THE GOOD: If STAR WARS is the template of a classic "good vs. evil" sci-fi adventure, then THE EMPIRE STRIKES BACK is a polar opposite altogether. Instead of repeating the same formula from the first movie, director Irwin Kershner (who would later direct ROBOCOP 2 ten years later in 1990) dares to subvert its usual genre expectation into a dark and uncompromising sequel. Although such radical change of pace is a risky move, Kershner and his team of screenwriting duo Leigh Brackett and Lawrence Kasdan manages to turn the movie inside out with one of the most compelling cliffhangers ever seen in the movie history. Whereas it is a common cinematic knowledge that "good guys always win", that isn't the case for THE EMPIRE STRIKES BACK as evil triumphs over good, while the lucky heroes are left pondering their next move following their mission failure and near-death experience. It is this cinematic impact that made the sequel a fan favourite among all STAR WARS movies.

Special effects, in the meantime, are considerably improved than the first movie, with more spectacular action set-pieces such as the memorable battle between the Imperial AT-T walkers and the rebel fighters on the icy planet of Hoth. John William's score is both majestic and rousing as ever, particularly with the inclusion of the powerful Darth Vader's marching theme better known as "The Imperial March".

The recurring characters are all delivered top-notch performances, with noticeable improvement from Mark Hamill's acting range that grows more mature and refined than the first movie. David Prowse/James Earl Jones almost steals the show as Darth Vader, whose performance is more imposing than he did in the first movie. In fact, the sequel is also best remembered for his now-legendary line of "I am your father", which ranked as one of the most startling movie twists ever seen in the Hollywood history during the cliffhanger finale involving an epic lightsaber battle between Darth Vader and Luke Skywalker. New characters are also introduced, with the mysterious and grammatically-challenged Master Yoda being one of the most memorable centrepieces in the movie.

THE BAD: There's none to be found here. Suffice to say, THE EMPIRE STRIKES BACK is no doubt a rare sequel that proves to be better than the original since... THE GODFATHER PART II (1974)!


THE STORY: The third and final STAR WARS original trilogy sees the Emperor (Ian McDiarmid) personally oversees the construction of the new Death Star, and wanted Darth Vader to convince Luke Skywalker to join the dark side. Meanwhile, Luke manages to execute his elaborate plan successfully with Princess Leia, Chewbacca and Lando Calrissian (Billy Dee Williams) to rescue Han Solo from the slimy gangster Jabba the Hutt (voiced by Larry Ward). Soon, Luke continues to fulfil his destiny as a Jedi Knight by facing Darth Vader again.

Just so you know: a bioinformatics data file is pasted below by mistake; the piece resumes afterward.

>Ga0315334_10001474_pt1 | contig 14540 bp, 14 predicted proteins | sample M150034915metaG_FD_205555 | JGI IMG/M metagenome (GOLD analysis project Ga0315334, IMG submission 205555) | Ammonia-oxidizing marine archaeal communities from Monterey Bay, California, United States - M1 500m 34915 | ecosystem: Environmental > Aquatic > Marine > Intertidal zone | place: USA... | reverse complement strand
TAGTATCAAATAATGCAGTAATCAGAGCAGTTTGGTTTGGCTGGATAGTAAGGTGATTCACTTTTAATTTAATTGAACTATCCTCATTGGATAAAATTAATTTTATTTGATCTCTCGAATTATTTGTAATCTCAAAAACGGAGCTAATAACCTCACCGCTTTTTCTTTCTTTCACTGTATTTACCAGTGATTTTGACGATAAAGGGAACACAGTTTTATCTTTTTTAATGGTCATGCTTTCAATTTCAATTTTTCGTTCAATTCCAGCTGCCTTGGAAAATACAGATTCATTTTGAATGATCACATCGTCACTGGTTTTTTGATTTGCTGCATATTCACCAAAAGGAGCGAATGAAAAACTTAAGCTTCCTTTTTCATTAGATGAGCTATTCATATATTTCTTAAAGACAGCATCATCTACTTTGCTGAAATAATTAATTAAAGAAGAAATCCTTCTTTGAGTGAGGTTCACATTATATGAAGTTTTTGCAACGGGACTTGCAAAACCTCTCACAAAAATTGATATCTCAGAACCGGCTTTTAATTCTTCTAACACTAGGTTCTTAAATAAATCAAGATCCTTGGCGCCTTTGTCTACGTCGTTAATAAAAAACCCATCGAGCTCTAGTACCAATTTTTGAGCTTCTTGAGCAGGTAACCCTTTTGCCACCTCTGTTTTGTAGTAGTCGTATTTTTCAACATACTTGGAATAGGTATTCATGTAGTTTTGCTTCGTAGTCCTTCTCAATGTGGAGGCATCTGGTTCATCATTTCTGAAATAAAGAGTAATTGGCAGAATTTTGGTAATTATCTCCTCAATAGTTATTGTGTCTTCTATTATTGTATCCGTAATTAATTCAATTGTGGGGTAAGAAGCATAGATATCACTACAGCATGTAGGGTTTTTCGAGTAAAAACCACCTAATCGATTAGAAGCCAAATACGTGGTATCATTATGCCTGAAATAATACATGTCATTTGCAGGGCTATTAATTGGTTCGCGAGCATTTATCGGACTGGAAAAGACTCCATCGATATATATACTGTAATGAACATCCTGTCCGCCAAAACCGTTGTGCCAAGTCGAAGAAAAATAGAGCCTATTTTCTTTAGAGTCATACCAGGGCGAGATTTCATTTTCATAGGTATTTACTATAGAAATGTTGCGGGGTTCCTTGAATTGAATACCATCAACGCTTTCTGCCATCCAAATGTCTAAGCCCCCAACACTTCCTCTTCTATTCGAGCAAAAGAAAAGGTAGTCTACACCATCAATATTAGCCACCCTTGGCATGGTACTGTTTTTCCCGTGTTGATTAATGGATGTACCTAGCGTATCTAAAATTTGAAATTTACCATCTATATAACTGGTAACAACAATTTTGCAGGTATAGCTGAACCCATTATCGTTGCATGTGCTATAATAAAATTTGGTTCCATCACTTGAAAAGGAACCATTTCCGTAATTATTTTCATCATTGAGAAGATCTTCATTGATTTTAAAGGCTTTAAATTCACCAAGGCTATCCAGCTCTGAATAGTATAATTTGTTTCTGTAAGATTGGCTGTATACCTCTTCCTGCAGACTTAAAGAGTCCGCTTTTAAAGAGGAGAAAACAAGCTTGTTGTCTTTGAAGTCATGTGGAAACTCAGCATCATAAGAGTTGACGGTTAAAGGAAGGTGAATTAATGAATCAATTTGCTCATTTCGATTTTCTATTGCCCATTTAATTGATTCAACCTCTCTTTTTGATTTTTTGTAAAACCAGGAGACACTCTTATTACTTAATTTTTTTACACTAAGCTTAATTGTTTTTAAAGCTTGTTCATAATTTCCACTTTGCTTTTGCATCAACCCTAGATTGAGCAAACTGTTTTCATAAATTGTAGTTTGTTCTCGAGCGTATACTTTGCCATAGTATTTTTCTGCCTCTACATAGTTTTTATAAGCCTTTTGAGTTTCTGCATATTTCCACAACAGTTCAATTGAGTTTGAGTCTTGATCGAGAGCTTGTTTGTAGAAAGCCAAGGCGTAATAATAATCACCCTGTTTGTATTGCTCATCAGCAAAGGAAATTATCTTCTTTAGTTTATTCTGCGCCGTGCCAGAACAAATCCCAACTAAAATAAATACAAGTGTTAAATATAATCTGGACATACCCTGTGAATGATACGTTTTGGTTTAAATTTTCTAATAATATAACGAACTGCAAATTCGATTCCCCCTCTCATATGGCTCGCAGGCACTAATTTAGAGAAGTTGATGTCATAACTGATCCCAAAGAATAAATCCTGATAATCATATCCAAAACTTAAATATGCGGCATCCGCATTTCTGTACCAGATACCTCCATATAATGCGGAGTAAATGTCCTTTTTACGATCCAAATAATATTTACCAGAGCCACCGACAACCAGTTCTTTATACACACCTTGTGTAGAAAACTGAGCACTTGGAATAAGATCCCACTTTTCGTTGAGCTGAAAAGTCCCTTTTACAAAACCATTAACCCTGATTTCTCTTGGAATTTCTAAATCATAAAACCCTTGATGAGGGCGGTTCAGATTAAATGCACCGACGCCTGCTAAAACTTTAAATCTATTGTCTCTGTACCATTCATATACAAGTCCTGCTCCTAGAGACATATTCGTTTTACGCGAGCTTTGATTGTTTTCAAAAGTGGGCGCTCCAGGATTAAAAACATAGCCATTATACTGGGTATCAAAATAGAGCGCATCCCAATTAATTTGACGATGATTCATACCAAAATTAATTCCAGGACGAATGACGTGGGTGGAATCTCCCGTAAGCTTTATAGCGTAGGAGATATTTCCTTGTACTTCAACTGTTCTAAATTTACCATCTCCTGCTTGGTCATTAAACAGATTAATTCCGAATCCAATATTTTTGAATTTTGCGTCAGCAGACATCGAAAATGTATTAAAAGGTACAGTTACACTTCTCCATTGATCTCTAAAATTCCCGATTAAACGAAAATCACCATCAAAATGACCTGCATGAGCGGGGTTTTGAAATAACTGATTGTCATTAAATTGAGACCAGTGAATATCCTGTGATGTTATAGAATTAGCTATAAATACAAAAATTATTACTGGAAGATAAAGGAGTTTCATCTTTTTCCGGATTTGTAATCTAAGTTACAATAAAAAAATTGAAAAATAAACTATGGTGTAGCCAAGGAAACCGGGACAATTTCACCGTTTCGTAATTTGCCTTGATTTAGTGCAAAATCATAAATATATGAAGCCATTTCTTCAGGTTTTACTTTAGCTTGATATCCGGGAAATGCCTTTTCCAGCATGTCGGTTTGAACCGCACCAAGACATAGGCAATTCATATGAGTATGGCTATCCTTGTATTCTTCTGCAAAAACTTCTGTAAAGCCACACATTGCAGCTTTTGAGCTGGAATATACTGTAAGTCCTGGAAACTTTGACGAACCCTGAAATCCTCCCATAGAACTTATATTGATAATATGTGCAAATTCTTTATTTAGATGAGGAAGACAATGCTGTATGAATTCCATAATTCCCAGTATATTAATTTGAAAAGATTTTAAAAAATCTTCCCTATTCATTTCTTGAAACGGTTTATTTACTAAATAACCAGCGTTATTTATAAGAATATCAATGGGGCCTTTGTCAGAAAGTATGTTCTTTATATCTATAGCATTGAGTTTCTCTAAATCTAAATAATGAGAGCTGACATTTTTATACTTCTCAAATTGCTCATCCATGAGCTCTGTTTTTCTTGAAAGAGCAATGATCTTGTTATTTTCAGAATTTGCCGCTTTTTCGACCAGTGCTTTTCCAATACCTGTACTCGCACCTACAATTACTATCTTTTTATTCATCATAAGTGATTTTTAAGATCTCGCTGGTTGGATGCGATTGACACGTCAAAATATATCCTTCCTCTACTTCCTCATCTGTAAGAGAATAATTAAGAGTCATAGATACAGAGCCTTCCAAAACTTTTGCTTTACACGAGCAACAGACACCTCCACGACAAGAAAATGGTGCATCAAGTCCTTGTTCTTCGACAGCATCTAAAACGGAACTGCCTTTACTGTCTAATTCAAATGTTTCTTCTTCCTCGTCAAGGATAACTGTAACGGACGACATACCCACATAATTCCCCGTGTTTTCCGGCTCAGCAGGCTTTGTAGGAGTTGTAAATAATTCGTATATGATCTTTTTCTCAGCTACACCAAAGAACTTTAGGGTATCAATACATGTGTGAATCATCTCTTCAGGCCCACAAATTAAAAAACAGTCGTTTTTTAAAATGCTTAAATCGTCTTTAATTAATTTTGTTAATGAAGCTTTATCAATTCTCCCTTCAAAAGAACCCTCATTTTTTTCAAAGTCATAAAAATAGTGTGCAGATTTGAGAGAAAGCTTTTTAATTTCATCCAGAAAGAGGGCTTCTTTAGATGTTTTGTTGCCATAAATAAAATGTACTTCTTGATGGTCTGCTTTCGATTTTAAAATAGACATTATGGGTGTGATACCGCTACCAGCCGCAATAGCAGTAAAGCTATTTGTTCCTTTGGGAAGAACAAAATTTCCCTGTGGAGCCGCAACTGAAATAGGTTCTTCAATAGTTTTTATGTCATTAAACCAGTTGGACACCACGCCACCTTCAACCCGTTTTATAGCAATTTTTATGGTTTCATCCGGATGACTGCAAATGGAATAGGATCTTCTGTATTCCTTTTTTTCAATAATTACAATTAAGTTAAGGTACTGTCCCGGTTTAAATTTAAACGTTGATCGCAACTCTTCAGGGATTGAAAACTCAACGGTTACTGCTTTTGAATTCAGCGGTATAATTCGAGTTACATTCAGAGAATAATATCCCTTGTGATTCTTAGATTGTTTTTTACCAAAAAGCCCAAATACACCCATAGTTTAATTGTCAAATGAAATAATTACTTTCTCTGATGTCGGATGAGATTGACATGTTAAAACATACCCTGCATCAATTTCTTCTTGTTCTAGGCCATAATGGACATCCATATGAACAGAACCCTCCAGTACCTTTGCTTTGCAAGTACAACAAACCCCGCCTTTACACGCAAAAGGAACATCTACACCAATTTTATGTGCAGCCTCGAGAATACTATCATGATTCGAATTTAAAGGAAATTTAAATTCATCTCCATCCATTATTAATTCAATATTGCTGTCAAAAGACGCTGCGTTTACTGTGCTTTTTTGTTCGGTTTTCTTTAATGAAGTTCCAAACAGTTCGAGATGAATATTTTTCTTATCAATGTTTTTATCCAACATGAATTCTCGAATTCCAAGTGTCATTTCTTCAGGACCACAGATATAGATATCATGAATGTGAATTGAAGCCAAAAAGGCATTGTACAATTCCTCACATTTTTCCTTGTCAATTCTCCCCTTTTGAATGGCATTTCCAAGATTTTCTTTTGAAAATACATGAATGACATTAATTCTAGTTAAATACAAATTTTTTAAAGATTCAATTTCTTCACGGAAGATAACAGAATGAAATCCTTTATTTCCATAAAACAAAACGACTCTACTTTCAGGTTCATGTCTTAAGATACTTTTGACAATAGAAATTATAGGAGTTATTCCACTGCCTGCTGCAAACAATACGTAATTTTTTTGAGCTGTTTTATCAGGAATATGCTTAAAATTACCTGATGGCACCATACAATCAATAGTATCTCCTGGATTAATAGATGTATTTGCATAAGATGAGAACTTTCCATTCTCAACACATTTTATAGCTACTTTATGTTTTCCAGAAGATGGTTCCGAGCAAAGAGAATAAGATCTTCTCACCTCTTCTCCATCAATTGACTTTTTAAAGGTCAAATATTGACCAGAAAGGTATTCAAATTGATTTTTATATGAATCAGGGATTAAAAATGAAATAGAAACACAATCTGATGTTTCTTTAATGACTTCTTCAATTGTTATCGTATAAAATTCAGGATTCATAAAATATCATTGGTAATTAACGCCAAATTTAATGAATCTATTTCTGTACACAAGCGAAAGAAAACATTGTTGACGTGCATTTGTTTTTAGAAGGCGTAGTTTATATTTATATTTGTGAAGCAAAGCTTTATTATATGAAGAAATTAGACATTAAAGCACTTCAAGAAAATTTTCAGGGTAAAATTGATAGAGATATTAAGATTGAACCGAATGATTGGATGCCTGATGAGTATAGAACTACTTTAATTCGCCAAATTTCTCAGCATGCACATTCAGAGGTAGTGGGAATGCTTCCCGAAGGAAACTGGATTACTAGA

THE GOOD: Eschewing the dark thematic approach that permeated THE EMPIRE STRIKES BACK, RETURN OF THE JEDI sees the return of the familiar B-movie pulpy fun that is more appealing to the general audiences. Despite reverting to the tried-and-tested formula can be either seen as a sign of creative fatigue or choose to "play safe", director Richard Marquand still manages to do a good job keeping the pace alive with full of vigour and energy. Action scenes are top notch, while the returning characters give their all with robust and colourful performances as usual. Ian McDiarmid, a newcomer to the series, is both cunning and imposing as the Emperor. The introduction of fuzzy little creatures known as the Ewoks is surprisingly less annoying than I first saw them in the VHS cassette many years ago. Instead, I find their appearances bring a welcome touch of lightheartedness to the movie.

THE BAD: The cheesy and cringe-worthy factor is back, at least for the first 30 minutes involving the rescue mission at Jabba the Hutt's desert palace in Tatooine! It's kind of disheartening to see the iconic bounty hunter Boba Fett (Jeremy Bulloch) gets abruptly killed off in a... unintentionally comical fashion that you have to see it for yourself. But what's bothering me the most is the final scene involving the lame (and somewhat easy) defeat of the Emperor.